原文是:Son, I know that you do not like your Chinese eyes, which are my
    eyes. I know that you do not like your Chinese hair, which is my hair.

    草,中文翻的是什么啊!!!做作!!!还期望,祈愿呢???

    我看到这句话,眼睛湿了。。。。。

  • brunocheng

    brunocheng 2012-09-07 13:30:36

    我也看哭了。。。。

  • brunocheng

    brunocheng 2012-09-07 13:33:33

    翻译的不如原文好,英文版的真的很好

  • brunocheng

    brunocheng 2012-09-07 13:36:58

    By Ken Liu
    The Paper Menagerie
    ONE OF MY EARLIEST MEMORIES
    starts with me sobbing. I refused to be soothed no matter what Mom and Dad
    tried.
    Dad gave up and left the bedroom, but Mom took me into the kitchen
    and sat me down at the breakfast table.
    “Kan, kan,” she said, as she pulled a sheet of wrapping paper from on
    top of the fridge. For years, Mom carefully sliced open the wrappings
    around Christmas gifts and saved them on top of the fridge in a thick stack.
    She set the paper down, plain side facing up, and began to fold it. I
    stopped crying and watched her, curious.
    She turned the paper over and folded it again. She pleated, packed,
    tucked, rolled, and twisted until the paper disappeared between her
    cupped hands. Then she lifted the folded-up paper packet to her mouth and
    blew into it, like a balloon.
    “Kan,” she said. “Laohu.” She put her hands down on the table and
    let go.
    A little paper tiger stood on the table, the size of two fists placed
    THE PAPER MENAGERIE 65
    together. The skin of the tiger was the pattern on the wrapping paper,
    white background with red candy canes and green Christmas trees.
    I reached out to Mom’s creation. Its tail twitched, and it pounced
    playfully at my finger. “Rawrr-sa,” it growled, the sound somewhere
    between a cat and rustling newspapers.
    I laughed, startled, and stroked its back with an index finger. The
    paper tiger vibrated under my finger, purring.
    “Zhe jiao zhèzhi,” Mom said. This is called origami.
    I didn’t know this at the time, but Mom’s kind was special. She
    breathed into them so that they shared her breath, and thus moved with
    her life. This was her magic.
    Dad had picked Mom out of a catalog.
    One time, when I was in high school, I asked Dad about the details.
    He was trying to get me to speak to Mom again.
    He had signed up for the introduction service back in the spring of
    1973. Flipping through the pages steadily, he had spent no more than a few
    seconds on each page until he saw the picture of Mom.
    I’ve never seen this picture. Dad described it: Mom was sitting in a
    chair, her side to the camera, wearing a tight green silk cheongsam. Her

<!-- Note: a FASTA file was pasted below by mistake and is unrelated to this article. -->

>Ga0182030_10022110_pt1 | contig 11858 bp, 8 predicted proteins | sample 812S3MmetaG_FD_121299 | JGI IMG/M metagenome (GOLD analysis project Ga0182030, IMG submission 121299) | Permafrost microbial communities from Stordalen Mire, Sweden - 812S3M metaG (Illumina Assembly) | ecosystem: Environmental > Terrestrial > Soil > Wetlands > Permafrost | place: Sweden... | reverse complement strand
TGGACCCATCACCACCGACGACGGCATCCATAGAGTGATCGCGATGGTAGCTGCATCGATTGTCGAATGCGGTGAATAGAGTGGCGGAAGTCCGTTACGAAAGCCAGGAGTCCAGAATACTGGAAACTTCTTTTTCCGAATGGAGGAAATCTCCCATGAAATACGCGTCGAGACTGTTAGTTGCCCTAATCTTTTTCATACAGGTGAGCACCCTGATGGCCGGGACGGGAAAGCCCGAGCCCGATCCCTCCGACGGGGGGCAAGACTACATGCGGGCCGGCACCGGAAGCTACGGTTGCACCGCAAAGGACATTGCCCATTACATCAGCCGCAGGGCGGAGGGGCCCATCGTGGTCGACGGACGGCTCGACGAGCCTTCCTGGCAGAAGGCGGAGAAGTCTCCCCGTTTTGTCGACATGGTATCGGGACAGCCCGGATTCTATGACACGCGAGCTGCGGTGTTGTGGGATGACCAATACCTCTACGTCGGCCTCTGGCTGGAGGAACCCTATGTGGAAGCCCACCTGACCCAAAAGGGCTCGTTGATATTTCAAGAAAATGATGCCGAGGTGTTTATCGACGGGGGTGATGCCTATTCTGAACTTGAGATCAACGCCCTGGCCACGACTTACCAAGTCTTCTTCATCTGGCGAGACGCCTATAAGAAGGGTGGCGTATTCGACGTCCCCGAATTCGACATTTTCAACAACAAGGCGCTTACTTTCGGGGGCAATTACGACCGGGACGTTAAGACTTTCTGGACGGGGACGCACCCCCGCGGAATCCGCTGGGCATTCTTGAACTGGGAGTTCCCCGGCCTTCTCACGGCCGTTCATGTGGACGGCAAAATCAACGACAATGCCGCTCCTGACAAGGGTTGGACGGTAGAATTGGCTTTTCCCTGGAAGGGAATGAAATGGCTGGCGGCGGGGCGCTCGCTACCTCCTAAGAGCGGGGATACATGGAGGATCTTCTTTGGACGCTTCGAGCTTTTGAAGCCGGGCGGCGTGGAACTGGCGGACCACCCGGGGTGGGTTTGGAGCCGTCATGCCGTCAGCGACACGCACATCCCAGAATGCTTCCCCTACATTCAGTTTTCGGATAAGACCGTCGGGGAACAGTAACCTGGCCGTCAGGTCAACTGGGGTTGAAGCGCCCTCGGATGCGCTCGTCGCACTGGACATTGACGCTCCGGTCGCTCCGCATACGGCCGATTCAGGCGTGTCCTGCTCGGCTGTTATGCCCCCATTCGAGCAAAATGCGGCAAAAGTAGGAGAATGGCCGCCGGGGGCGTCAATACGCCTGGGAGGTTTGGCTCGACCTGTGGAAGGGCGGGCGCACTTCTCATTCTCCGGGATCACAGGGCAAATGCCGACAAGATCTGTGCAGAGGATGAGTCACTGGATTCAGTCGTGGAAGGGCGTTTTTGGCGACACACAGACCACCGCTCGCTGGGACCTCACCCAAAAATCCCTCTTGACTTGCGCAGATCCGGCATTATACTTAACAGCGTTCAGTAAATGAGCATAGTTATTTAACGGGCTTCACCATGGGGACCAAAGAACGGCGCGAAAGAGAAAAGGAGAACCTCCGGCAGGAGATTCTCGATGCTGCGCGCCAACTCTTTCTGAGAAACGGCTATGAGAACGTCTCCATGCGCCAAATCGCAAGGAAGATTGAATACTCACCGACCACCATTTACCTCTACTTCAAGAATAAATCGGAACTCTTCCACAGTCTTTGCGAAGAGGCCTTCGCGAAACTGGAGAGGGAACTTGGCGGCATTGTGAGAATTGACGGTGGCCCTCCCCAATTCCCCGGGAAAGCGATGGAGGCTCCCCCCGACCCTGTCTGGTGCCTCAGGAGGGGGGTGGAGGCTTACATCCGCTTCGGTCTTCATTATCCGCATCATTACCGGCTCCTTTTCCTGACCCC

head was turned to the camera so that her long black hair was draped
    artfully over her chest and shoulder. She looked out at him with the eyes
    of a calm child.
    “That was the last page of the catalog I saw,” he said.
    The catalog said she was eighteen, loved to dance, and spoke good
    English because she was from Hong Kong. None of these facts turned out
    to be true.
    He wrote to her, and the company passed their messages back and
    forth. Finally, he flew to Hong Kong to meet her.
    “The people at the company had been writing her responses. She
    didn’t know any English other than ‘hello’ and ‘good-bye.’”
    What kind of woman puts herself into a catalog so that she can be
    bought? The high school me thought I knew so much about everything.
    Contempt felt good, like wine.
    Instead of storming into the office to demand his money back, he paid
    a waitress at the hotel restaurant to translate for them.
    66 FANTASY & SCIENCE FICTION
    “She would look at me, her eyes halfway between scared and hopeful,
    while I spoke. And when the girl began translating what I said, she’d start
    to smile slowly.”
    He flew back to Connecticut and began to apply for the papers for her
    to come to him. I was born a year later, in the Year of the Tiger.
    At my request, Mom also made a goat, a deer, and a water buffalo out
    of wrapping paper. They would run around the living room while Laohu
    chased after them, growling. When he caught them he would press down
    until the air went out of them and they became just flat, folded-up pieces
    of paper. I would then have to blow into them to re-inflate them so they
    could run around some more.
    Sometimes, the animals got into trouble. Once, the water buffalo
    jumped into a dish of soy sauce on the table at dinner. (He wanted to
    wallow, like a real water buffalo.) I picked him out quickly but the
    capillary action had already pulled the dark liquid high up into his legs.
    The sauce-softened legs would not hold him up, and he collapsed onto the
    table. I dried him out in the sun, but his legs became crooked after that,
    and he ran around with a limp. Mom eventually wrapped his legs in saran
    wrap so that he could wallow to his heart’s content (just not in soy sauce).
    Also, Laohu liked to pounce at sparrows when he and I played in the
    backyard. But one time, a cornered bird struck back in desperation and
    tore his ear. He whimpered and winced as I held him and Mom patched his
    ear together with tape. He avoided birds after that.
    And then one day, I saw a TV documentary about sharks and asked
    Mom for one of my own. She made the shark, but he flapped about on the
    table unhappily. I filled the sink with water, and put him in. He swam
    around and around happily. However, after a while he became soggy and
    translucent, and slowly sank to the bottom, the folds coming undone. I
    reached in to rescue him, and all I ended up with was a wet piece of paper.